Trip: Valley of the Incas

This trip was billed as "Sacred Valley of the Incas", and would take the fullest part of a full day. Different country or not, I would need some very strong coffee to begin that day. One might argue that this country was different because of its history, because of the economy, because of technology. I'll argue that the biggest difference was that there was no concept of takeaway. If you ordered a coffee, it was sit-down or nothing.

This morning I went early to the usual café, which was down the road from the travel agents and right behind the Plaza de Armas. The menu wasn't extraordinary, but the place certainly was convenient. I take that back. The menu was extraordinary, but only in the typographical sense. The word they used for "pie" was "pie", which in Spanish means "foot". "Pie de limón" comes back as "lemon foot", which I found mildly amusing. In any case, I had a bus to catch, so I skipped the feet and ordered a coffee.

Another difference between the countries was that here, things tend to take as long as they take. I waited, and the coffee didn't come. I asked about the coffee, and I was told it was coming in a minute. I waited some more. Which minute? The café was almost empty. I asked again, and told the waitress that I had a bus to catch. The coffee was coming in a minute. After about a half-hour of this, I really did have to go or I was going to miss the tour. I wasn't angry, but I had to do what I had to do. This was the only time I've ever walked out on an order, and believe it or not, I felt a bit guilty. "Wait, wait", this girl yelled after me, "it's almost ready!" I just made it to the bus.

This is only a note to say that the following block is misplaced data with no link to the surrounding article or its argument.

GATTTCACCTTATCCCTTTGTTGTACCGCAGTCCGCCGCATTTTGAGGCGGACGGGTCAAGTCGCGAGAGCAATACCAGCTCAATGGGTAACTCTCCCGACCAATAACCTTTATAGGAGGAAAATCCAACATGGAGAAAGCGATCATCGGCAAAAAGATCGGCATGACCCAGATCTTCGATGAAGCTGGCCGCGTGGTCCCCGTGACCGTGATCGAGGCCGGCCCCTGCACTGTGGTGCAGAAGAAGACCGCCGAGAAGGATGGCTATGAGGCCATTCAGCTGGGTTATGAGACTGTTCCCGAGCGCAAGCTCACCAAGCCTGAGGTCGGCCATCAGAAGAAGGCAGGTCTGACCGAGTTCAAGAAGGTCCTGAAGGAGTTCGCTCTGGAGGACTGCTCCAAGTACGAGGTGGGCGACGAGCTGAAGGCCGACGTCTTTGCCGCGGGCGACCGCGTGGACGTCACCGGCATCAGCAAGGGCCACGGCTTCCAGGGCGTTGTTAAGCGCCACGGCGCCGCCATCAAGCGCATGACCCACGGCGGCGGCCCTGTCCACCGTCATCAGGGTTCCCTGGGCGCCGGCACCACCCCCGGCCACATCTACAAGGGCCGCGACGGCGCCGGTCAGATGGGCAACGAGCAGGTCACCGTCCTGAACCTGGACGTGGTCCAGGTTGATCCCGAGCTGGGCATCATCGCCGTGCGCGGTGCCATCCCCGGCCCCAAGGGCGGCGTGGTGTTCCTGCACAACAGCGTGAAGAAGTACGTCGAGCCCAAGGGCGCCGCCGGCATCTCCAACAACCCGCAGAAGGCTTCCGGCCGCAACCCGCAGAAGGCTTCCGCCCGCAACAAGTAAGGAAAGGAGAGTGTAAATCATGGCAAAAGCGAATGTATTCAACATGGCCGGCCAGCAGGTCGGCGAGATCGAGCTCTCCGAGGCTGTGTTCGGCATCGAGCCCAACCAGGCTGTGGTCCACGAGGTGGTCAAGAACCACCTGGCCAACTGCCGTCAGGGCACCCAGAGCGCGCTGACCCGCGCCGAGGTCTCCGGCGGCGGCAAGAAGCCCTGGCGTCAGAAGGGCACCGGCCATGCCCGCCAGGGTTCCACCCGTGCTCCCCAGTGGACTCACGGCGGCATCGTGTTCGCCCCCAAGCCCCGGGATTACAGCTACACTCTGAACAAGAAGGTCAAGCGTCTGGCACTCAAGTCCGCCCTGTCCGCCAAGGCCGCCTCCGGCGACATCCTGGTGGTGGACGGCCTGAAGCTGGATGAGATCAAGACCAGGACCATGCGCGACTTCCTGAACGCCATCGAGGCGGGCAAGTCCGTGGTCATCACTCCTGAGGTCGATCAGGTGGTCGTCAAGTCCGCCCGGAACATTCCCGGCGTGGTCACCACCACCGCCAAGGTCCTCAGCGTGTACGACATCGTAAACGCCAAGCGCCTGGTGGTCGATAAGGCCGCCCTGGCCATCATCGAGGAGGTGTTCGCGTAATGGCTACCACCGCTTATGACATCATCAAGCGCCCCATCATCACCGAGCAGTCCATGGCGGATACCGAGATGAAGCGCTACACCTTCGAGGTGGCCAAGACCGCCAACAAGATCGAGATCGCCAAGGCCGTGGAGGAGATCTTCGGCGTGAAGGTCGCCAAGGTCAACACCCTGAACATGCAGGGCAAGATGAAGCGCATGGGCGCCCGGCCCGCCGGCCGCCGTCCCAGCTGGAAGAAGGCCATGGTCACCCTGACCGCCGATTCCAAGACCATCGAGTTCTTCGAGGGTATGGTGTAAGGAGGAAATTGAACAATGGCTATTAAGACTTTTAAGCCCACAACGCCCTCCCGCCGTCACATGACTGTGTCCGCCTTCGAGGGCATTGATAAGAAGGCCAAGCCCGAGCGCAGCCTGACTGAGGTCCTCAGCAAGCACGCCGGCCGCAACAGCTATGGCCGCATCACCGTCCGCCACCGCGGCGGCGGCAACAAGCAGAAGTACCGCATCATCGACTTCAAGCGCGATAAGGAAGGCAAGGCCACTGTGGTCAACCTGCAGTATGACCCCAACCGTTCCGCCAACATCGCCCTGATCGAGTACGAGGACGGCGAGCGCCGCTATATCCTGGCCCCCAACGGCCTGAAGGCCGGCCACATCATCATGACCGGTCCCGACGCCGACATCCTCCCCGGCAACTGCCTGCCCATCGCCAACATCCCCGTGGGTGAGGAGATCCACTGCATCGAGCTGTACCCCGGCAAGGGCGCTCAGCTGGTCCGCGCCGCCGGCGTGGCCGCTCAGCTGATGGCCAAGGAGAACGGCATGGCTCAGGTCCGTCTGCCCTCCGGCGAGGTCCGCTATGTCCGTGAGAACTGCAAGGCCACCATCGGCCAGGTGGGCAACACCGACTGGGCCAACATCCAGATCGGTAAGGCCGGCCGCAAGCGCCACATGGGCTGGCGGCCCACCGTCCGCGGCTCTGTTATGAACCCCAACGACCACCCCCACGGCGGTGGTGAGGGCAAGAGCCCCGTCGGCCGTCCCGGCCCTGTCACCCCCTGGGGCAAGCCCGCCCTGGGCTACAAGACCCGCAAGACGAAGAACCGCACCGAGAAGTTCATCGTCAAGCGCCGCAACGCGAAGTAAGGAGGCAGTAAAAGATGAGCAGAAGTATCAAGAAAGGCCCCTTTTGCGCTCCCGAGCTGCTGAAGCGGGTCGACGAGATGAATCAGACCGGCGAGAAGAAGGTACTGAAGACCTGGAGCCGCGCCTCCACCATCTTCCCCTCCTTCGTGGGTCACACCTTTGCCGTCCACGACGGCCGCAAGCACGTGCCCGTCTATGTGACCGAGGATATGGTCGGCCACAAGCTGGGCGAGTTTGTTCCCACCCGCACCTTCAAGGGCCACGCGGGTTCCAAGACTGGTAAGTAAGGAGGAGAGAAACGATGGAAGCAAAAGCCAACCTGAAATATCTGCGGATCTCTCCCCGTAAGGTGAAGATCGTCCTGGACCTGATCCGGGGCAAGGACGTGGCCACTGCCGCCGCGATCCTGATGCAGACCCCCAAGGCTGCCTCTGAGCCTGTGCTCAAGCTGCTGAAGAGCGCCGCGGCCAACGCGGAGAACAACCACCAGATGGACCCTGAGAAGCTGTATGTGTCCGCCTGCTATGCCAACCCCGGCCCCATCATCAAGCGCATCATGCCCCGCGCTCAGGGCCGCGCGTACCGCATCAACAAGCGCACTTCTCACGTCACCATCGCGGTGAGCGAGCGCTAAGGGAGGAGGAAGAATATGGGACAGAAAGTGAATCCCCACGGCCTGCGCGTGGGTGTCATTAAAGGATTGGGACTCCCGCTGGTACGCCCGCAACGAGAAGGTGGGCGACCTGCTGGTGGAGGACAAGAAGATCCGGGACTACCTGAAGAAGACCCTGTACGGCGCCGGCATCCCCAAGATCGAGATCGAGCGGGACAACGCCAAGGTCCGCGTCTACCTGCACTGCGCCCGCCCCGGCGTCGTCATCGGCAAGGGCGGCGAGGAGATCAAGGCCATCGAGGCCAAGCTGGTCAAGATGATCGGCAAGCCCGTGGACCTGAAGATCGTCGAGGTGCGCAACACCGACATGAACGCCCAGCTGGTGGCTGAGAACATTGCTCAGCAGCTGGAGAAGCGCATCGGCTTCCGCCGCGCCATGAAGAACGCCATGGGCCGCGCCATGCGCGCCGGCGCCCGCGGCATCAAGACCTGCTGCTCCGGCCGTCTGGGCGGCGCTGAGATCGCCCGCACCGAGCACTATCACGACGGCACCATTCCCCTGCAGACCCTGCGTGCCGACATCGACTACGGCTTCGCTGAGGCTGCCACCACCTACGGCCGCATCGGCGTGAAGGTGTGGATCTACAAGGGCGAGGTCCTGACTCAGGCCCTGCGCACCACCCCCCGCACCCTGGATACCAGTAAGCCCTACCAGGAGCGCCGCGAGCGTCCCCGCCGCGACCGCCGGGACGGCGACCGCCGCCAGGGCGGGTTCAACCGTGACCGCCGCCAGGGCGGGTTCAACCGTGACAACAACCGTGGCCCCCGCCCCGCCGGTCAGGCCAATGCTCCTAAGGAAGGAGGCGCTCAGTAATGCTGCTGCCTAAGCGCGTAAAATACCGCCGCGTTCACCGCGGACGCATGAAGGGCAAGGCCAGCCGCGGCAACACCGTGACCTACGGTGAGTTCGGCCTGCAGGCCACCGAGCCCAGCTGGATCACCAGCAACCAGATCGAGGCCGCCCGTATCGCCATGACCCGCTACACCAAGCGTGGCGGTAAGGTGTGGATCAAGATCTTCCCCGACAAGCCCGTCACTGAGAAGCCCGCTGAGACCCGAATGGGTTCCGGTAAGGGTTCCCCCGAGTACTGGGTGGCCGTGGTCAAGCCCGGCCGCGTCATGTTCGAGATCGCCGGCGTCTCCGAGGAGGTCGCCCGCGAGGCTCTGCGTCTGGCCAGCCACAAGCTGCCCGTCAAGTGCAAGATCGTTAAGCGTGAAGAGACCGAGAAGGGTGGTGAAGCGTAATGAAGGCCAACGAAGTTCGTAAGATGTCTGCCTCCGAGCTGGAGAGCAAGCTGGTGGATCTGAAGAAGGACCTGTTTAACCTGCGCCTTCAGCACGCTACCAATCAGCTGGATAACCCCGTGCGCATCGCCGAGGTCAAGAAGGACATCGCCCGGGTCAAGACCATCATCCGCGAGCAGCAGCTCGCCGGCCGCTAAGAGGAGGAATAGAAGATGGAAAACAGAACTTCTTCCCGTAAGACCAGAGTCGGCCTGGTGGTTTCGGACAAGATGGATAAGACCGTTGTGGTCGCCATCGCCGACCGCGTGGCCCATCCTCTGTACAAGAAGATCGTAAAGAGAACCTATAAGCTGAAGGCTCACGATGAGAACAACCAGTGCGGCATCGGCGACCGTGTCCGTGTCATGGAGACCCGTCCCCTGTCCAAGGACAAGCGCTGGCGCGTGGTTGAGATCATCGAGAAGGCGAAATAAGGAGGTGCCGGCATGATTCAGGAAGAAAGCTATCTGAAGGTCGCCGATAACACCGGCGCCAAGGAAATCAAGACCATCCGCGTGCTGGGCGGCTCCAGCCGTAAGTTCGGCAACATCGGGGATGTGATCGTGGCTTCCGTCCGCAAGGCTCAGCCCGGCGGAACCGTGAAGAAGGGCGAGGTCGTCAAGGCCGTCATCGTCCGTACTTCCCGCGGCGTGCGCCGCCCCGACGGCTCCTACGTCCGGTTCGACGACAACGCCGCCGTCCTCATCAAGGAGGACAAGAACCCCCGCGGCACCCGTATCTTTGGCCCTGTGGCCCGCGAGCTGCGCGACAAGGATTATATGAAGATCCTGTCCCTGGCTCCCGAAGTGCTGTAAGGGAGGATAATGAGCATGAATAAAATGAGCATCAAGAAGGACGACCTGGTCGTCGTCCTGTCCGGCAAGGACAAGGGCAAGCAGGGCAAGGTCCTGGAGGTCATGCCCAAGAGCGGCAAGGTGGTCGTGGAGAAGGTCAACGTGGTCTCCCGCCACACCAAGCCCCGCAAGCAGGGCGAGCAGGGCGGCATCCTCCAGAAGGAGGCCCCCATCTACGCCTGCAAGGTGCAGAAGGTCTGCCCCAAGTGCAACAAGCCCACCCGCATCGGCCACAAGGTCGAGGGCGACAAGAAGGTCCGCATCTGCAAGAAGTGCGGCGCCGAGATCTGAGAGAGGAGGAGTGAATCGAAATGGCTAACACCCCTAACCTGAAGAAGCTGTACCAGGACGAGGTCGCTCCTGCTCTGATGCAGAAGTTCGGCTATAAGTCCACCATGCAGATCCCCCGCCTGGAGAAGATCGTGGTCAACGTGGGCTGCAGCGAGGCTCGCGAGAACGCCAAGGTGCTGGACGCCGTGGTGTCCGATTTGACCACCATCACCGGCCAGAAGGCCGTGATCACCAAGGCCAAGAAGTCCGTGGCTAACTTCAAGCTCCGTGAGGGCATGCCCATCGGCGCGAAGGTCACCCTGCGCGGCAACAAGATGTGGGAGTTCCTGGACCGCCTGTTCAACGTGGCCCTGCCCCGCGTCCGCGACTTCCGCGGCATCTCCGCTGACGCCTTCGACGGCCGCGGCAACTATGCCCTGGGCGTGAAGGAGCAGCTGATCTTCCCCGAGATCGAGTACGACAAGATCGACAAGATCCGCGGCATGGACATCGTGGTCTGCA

Having just engaged in urban, confrontational behavior, it was nice to be driving in the country! The scenery was gorgeous. It looked a lot like New Mexico. There were a lot of similarities, especially the construction, which made use of adobe bricks. We passed a lot of places where they were making the bricks out of mud and straw, and there were many more bricks drying in the sun. After the buildings are built, they're painted with lime.

We followed a river called the Urubamba, and came to a market town called Pisac. The guide informed us that ever since the discovery of Machu Picchu, local artisans have thrived. Pisac had a Sunday market for the locals, and there were all sorts of things for the tourists. All the sellers were in local dress, and there were all kinds of fruits and vegetables that I had never seen before.

Sensing correctly that I wasn't a local, the women with the tourist stuff started howling at me, "Comprame algo, compra me!" in very Quechua-accented Spanish. ("Buy something from me – buy from me!") I hate buying tourist stuff, but I ended up getting a carved gourd. The price was right, it was even more right when I bargained a bit, and the workmanship was more than worth the price. I forgive myself.

We drove some more, and around noon we pulled into a small village on the side of the road where we would have lunch. I had been talking on the bus with a black Peruvian couple from Ica. We got off the bus together, liked the village, and decided that this restaurant had a cozy deal with the tour guide. We'd rather explore the village. This was a beautiful, idyllic alpine village, with snow-covered mountains in the background, picture-perfect houses and dense, shady trees. As we walked up the road there were wooden sculptures that resembled totem poles. Up the hill we found a small restaurant and went in. We were the only customers. The walls were adobe, and there were rusted metal signs advertising things that probably hadn't been sold there since 1948. In back of the restaurant there was a large turkey chasing two children who were screaming with glee. The proprietress, a woman in her fifties, wore traditional dress, with black braids and coke-bottle glasses.